How old was your child when they stopped napping, mama? 😴
Nap time is a great time for everyone. It gives mama the chance to fold laundry, meal prep, eat, finally drink her coffee or even just scroll Instagram. Sometimes, your kid's naps are the very things that keep you sane, and science shows that they don't just boost mama's productivity, but our kids' ability to learn, too. Experts are making the case for prioritizing naps beyond the toddler years.
Back in 2015, researchers reviewed data and suggested no real benefit in persuading kids against dropping their naps as they age. But more recently, ongoing research funded by the National Sleep Foundation suggests that by cutting an afternoon nap from preschool and kindergarten-aged children, we may also be cutting their ability to remember what they learn in the long-term.
Cognitive researchers Rebecca Spencer and Tracy Riggins reference several previously conducted studies, including one that observed a group of kids who were split into two groups. The children were either encouraged to nap or to stay awake and researchers observed how this choice affected their ability to recall details a day later.
The group that did not nap forgot 12 to 15% more details than the students who snoozed midday. Based on this study and others, Spencer and Riggins suggest a link between napping and learning effectively—and believe memory may be compromised if the transition away from daytime naps is forced.
When you look at these benefits and consider how essential nap time can be for a mom's sanity, it seems like a no-brainer to keep that nap schedule intact, but unfortunately it isn't so simple. For one thing, it may not be entirely up to mothers. If your kids are enrolled in kindergarten or preschool, it's likely up to the school to decide whether or not nap time is part of the day, and educators may be tempted to wipe it from the schedule for more learning time.
Another point the researchers make? Not all kids have the same needs. Some will benefit more from naps than others.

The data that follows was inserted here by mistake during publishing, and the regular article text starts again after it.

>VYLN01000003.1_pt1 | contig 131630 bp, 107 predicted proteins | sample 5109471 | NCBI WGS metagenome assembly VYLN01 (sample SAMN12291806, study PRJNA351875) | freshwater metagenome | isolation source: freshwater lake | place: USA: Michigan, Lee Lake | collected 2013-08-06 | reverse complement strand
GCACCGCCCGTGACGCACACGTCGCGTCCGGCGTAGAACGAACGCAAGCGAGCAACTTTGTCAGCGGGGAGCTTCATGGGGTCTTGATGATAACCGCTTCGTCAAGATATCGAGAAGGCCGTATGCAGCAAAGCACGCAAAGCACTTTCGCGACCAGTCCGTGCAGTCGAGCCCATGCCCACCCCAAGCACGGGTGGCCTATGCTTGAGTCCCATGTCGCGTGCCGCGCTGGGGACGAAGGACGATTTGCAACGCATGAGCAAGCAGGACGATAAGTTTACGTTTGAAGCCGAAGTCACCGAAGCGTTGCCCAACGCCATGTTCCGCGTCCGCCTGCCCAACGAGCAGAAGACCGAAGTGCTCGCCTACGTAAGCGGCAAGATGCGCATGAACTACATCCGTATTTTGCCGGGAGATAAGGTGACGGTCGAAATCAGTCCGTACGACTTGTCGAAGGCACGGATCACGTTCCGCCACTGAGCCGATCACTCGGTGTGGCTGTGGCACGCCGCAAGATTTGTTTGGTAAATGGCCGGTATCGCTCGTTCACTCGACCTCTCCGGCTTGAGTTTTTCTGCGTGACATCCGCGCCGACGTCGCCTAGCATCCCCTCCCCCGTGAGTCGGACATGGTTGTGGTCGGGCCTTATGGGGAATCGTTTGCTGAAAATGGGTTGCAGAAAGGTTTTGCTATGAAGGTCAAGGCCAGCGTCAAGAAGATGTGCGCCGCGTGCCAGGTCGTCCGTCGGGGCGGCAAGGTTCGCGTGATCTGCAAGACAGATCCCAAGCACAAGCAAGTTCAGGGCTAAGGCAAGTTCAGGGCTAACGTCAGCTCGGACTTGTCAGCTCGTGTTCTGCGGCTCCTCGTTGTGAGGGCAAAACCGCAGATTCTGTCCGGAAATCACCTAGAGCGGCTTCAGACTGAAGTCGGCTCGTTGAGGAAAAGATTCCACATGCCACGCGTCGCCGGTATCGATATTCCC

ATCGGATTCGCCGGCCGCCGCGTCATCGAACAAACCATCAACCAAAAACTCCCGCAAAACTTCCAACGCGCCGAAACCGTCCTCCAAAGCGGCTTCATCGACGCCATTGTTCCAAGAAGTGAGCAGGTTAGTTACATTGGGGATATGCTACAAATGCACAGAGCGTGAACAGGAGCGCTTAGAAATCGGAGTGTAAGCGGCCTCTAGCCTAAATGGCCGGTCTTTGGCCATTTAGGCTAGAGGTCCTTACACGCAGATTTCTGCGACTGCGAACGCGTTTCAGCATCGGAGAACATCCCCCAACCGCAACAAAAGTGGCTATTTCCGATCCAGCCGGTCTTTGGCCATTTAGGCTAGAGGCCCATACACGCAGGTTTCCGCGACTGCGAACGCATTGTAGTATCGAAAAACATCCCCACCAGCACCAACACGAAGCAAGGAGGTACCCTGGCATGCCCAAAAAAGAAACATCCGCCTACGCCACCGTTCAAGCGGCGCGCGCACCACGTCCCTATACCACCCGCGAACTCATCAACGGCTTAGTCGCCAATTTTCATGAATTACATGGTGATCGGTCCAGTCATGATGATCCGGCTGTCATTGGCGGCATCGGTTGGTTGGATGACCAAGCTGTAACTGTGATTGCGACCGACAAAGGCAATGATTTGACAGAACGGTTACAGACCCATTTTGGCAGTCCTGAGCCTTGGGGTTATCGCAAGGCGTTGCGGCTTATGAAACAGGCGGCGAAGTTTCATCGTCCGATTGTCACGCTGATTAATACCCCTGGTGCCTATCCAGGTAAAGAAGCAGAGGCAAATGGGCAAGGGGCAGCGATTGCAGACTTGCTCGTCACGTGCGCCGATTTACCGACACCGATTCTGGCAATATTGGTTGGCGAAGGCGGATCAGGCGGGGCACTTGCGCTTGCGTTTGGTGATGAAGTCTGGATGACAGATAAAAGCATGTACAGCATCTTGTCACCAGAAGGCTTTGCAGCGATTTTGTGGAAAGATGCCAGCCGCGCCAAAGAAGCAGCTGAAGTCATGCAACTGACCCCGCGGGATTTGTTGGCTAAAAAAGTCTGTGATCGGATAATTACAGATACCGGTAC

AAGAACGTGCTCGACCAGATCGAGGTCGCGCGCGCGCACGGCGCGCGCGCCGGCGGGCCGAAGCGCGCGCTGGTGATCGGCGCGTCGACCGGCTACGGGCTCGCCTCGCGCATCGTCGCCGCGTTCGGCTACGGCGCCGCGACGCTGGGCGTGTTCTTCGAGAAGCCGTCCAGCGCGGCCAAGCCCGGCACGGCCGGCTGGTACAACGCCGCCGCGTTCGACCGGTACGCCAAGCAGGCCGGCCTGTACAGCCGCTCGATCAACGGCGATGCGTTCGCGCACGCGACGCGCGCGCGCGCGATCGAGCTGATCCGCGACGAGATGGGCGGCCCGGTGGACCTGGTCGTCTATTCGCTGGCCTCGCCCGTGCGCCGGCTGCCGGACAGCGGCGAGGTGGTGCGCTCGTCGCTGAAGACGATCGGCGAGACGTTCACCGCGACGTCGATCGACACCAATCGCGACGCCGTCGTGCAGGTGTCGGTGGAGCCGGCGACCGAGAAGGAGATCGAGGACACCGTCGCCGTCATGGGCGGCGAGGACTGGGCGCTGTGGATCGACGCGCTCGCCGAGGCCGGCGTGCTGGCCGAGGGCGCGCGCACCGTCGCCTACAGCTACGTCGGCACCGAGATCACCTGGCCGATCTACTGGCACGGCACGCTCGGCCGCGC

The sad reality, according to the researchers, is that kids who may need naps the most may not have opportunities to take them. According to Peg Oliveira, the executive director of the Gesell Institute of Child Development, previous studies have indicated that kids exposed to trauma or poverty may already be prone to cognitive delays; those students are also less likely to get enough nighttime sleep. And sadly, affluent schools are more apt to offer nap time.
Researchers also believe simply offering nap time may not be enough. "Naps in school need to be taken a bit more seriously," says Spencer according to a release for this news. "Schools may provide the opportunity, but do they promote napping? People walk in and out of the classroom with full-on conversations. They should dim the room, promote quiet and separate kids who are distracting."
While there may not be a one-size-fits-all approach to determining a child's nap schedule, it's worth considering that the American Academy of Pediatrics recommends 10 to 13 hours of sleep (including naps) for children aged three to five. What's tricky, though, is that it can be tough to anticipate what your children really needs. According to Spencer, there are so many developmental changes happening during this point in childhood so the need for naps may come and go.
The bottom line? This research definitely highlights some great reasons to encourage napping, but it isn't black and white.
Our advice is this: If you're unsure of whether your child should drop a nap or not, a chat with your pediatrician may be in order. And if you'd like your little ones to keep napping but their school doesn't encourage this, you may want to chat with a teacher.
According to the National Sleep Foundation, naps don't have to be all or nothing. You can allow your child to nap as needed even after you've officially dropped the routine, or you can gradually wean naps to ease the transition. You could also push bedtime a bit earlier to help little ones make up for lost nap time sleep. It up to you and what your child needs, mama.